Saddest soda maker in the world gets a reason to live:
“I remember, I asked one guy to make Bubble Up and he said, ‘Why do you want it? Nobody’s gonna buy it.’ I just told him ‘If I don’t have it on my shelf, you’re right, nobody is ever going to buy it.’” It sold well and continues to sell at Galco’s.
What's the context? This. A guy has a small grocery store in LA that sells boutique sodas. Artisanal pop. Old brands, forgotten brands. If you peer at the picture you can make out some brands you might miss, like Nesbitt. There used to be hundreds of brands in the US, as local bottlers came up with variations on the old favorites. (So many Seven-Up knock-offs. Or all things to copy, they had to give us another Lemon-Lime.) (Like Bubble-up, to be honest.) Antique stores still have some old bottles, and I've collected a few over the years. No idea what "Dream" tasted like.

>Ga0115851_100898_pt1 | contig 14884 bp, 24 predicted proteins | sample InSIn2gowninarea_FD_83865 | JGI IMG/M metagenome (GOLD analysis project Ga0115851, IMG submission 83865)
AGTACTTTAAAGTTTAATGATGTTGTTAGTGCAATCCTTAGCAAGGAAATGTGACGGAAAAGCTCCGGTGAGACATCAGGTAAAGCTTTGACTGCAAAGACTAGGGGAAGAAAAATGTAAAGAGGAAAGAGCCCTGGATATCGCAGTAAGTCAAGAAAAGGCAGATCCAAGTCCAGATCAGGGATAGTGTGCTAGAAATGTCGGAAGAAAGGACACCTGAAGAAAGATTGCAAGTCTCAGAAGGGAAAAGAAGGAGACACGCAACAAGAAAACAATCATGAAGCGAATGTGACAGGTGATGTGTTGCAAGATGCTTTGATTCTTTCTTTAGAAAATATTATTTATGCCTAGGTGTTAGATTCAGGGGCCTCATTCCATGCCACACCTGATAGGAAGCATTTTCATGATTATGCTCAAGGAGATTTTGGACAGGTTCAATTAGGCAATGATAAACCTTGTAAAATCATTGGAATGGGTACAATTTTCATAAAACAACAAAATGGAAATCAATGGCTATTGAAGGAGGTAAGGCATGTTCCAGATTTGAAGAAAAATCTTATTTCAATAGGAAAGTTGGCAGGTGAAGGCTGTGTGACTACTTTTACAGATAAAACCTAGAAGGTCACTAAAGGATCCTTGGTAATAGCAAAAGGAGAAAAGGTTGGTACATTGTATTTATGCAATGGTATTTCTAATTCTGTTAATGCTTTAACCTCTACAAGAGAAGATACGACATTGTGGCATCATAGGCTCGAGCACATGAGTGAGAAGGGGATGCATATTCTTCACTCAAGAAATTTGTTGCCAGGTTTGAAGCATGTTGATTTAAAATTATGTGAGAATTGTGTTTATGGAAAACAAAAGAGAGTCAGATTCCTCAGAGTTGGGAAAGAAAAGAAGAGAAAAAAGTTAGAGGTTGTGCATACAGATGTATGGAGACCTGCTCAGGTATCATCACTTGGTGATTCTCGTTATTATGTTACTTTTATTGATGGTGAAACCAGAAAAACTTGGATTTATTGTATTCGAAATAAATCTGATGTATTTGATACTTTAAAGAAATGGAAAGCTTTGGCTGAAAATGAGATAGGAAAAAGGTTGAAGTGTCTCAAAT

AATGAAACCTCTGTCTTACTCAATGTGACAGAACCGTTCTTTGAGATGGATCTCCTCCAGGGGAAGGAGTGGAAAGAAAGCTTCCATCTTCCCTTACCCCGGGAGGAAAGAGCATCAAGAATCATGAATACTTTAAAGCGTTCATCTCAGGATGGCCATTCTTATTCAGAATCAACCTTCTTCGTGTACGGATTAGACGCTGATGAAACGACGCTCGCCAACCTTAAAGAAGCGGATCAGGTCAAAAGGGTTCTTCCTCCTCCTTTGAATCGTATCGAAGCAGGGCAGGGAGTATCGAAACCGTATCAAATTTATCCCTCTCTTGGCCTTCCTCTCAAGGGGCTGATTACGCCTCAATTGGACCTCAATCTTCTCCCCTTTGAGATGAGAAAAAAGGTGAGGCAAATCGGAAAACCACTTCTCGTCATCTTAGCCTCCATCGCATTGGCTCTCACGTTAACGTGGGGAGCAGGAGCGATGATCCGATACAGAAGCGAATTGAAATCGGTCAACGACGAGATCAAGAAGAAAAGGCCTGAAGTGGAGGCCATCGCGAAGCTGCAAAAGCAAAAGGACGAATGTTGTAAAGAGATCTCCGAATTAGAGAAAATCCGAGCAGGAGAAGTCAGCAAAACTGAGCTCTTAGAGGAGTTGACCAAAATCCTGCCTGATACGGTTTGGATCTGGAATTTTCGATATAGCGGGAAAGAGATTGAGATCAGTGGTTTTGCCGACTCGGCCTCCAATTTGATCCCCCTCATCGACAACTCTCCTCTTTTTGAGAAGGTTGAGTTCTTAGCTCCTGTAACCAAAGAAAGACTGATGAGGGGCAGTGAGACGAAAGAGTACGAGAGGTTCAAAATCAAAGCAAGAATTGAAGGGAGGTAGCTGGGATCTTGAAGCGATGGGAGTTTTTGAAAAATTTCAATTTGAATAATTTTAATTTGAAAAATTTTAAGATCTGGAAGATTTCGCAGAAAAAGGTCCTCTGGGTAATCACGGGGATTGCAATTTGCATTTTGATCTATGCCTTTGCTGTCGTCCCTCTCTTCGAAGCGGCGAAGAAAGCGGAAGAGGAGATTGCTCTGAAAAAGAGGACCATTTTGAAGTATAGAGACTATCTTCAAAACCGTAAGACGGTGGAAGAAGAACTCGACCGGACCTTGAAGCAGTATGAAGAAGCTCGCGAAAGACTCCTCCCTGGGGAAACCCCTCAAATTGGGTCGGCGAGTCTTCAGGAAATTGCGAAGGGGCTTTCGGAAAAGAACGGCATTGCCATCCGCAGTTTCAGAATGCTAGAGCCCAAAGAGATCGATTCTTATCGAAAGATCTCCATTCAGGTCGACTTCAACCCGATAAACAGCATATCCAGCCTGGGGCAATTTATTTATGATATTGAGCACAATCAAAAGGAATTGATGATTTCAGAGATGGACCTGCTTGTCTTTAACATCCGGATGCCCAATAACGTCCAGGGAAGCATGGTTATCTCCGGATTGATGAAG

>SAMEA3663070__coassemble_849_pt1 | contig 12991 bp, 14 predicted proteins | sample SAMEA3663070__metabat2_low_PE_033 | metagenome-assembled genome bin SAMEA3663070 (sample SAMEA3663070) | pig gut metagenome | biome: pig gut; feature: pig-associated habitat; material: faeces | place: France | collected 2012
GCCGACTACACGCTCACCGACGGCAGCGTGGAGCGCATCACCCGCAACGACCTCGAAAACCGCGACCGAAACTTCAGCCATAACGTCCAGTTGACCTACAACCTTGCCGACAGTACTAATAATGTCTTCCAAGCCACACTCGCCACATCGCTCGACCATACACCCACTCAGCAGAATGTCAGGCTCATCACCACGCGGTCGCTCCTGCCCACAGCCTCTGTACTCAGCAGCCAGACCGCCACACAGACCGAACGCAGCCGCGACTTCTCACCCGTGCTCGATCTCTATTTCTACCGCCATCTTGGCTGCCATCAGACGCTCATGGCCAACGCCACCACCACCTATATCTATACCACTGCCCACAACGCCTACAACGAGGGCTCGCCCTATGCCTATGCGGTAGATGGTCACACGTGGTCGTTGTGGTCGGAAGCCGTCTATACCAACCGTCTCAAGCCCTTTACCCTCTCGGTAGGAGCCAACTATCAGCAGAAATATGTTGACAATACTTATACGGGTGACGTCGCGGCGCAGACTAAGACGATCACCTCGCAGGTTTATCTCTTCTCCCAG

I bring this up to show how the world looks when you see things though a particular lens. Here's how Digg described the story:
"How One Soda Shop Owner Took On Big Cola When Pepsi tried to stiff-arm this shop owner into buying it's overpriced sugar water, he decided to stock his shelves with something out of the ordinary."
New York Times story:
A turning point came when a Pepsi retailer visited the store. The salesman waltzed in promising the best price on a pallet of Pepsi, but Nese would only make $30 from the hundreds of sodas and he’d have to charge customers more than they’d pay at a chain store. When he said he wasn’t interested, the salesman just laughed and insisted that customers would demand Pepsi. It seemed like the beginning of the end, and Nese was devastated. “Then, suddenly, I realized I oughta thank Pepsi Cola for reminding me that I own my shelf space, they don’t,” he says. “So I went out looking and found 25 little brands of soda by independent bottlers.”
Some scary strong-arming there. Take that, Big Cola!
Here's another lost brand.